Over 68,000 children aged 0 to 14 years are rushed to the hospital for serious injuries each year, with more than 150 of those hospitalisations ending in death.
As a parent, the safety of your child should always be your top priority. According to the Child Accident Prevention Foundation of Australia, more Australian children die of injuries each year than of cancer and asthma combined.
With such sobering statistics, there is no better time than now for you to learn all that you can about child safety. By doing so, you arm yourself not only with the knowledge that will help you keep your child healthy and safe, but also with the skills necessary to address emergencies that could involve your child and other people around you.
To help you in this regard, we provide you this list of the important things to know about child safety in Australia.
Table of Contents
Knowing how to properly administer first aid if your child gets injured can be a significant factor in preserving their life. However, you should be aware that there is a specific type of first aid that is meant to treat injuries in young children. A child’s body is more fragile than that of an adult’s, and as such, using first aid techniques meant for an adult on a child could only do more harm than good.
To avoid this, make sure to get formal training in child care first aid from a nationally recognised and accredited first aid training organisation such as Australia Wide First Aid. This will ensure that you’ll learn the right skills and knowledge in treating injuries in children.
Always exercise maximum care whenever you take your child anywhere in your car or whenever you’re walking with them near roads. This is because in Australia, the most common cause of injury-related deaths in children is “road trauma” or those that have to do with transport-related injuries.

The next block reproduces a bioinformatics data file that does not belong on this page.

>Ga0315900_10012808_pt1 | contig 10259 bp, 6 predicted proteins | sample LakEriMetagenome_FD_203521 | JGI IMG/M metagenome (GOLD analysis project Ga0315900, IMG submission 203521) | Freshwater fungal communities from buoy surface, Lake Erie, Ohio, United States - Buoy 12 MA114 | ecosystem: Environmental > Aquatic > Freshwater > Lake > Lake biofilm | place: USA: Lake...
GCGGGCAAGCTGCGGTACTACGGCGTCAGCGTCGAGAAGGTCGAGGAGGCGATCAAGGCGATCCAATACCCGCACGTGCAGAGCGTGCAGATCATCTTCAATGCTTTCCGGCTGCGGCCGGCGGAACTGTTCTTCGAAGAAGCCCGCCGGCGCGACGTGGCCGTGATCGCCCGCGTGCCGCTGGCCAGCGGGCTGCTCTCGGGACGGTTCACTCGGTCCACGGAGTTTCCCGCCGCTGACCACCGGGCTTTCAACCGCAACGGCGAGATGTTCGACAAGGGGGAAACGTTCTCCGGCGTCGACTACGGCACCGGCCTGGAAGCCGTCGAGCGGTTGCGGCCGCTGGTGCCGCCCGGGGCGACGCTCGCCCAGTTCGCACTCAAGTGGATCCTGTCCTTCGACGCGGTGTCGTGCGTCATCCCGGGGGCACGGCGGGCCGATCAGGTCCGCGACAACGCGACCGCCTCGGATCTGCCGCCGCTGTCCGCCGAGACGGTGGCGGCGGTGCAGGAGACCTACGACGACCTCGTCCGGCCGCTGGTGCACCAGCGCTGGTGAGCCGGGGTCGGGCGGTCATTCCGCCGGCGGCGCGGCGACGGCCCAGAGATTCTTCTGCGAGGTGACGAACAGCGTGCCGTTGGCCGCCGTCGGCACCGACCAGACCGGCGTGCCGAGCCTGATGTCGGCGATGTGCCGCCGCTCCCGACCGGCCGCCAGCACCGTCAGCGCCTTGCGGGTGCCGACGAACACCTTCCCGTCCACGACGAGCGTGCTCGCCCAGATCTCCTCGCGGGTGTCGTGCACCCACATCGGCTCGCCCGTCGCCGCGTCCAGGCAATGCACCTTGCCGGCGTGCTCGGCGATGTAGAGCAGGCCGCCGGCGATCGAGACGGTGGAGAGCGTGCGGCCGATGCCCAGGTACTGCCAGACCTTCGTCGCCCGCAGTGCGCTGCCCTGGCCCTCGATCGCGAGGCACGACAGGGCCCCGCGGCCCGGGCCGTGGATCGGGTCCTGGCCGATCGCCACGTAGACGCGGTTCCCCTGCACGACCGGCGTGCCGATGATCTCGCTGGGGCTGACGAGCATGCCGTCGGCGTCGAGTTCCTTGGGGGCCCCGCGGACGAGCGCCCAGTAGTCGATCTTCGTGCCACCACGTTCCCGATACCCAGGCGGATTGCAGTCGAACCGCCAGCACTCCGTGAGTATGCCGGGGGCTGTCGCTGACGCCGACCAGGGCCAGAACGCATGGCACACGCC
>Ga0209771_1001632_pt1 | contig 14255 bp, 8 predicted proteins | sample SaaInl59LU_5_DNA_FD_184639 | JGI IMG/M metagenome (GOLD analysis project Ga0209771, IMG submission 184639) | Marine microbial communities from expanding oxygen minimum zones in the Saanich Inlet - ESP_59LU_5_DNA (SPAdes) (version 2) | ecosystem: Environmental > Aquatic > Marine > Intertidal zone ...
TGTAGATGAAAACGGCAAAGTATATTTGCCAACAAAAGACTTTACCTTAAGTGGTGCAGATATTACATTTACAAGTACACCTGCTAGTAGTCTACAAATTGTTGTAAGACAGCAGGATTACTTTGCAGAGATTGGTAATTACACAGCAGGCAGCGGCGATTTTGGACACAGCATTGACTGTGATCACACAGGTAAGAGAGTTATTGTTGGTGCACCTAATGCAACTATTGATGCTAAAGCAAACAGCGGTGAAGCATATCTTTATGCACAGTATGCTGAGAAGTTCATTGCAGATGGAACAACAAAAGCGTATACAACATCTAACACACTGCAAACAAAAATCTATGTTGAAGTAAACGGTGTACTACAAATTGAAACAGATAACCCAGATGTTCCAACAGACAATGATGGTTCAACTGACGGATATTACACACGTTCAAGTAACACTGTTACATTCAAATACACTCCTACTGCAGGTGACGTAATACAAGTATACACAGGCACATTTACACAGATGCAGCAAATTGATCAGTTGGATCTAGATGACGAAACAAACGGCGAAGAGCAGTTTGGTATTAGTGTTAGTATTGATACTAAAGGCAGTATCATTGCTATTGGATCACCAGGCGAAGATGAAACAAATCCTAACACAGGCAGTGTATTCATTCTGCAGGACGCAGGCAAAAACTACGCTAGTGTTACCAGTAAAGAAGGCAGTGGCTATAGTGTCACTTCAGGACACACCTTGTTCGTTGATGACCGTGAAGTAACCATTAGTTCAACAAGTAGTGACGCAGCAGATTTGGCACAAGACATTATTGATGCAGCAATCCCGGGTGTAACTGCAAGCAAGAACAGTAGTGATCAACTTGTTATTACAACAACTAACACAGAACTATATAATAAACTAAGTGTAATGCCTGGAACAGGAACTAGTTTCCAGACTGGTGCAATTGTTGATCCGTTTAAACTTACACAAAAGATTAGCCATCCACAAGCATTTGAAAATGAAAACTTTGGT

Road trauma can happen in a variety of ways: from a child being thrown inside a moving car due to them not wearing safety restraints at the time of the accident, to them being locked inside a car during a hot day. Many children also get struck by oncoming traffic after accidentally venturing out on the road on their bike or scooter.
Such scenarios can be easily prevented when one follows these common sense road safety practices:
Does your home have a lot of high places that your child could potentially fall from? If you have stairs, balconies, or even tall furniture in your home, then your child is definitely at risk. Consider installing safeguards to prevent your child from gaining access to these heights and injuring themselves. Fall injuries are the single largest class of injuries that occur among Australian children, with head injuries and skull fractures being the most common result.
Protect your child from falls by installing safety gates and guard rails on your stairs and balconies. Also place soft material at the foot of tall furniture and baby play equipment to cushion any potential falls. Most importantly, do not leave your child unattended for any length of time around potential fall hazards.
We’ve all been brought up with the belief that there’s no safer place for us to be in than at home. However, this may not be necessarily true for children, as according to the Child Accident Prevention Foundation of Australia, the home is the most common place for them to experience injury. Therefore, you should make your home kid-safe by implementing the following basic safety measures. These steps are prefaced with the type of child injury risk they mitigate.
This is by no means an exhaustive list of safety measures, and indeed, more can be found at the Child Accident Prevention Foundation of Australia’s website. However, adhering to these can certainly make your home significantly safer for your child.
Part of being a caring parent for your child is to be responsible for their safety, especially during their younger years, when they are most vulnerable.
Take the above information to heart, and you’ll be able to ensure your child’s safety and well-being for the foreseeable future.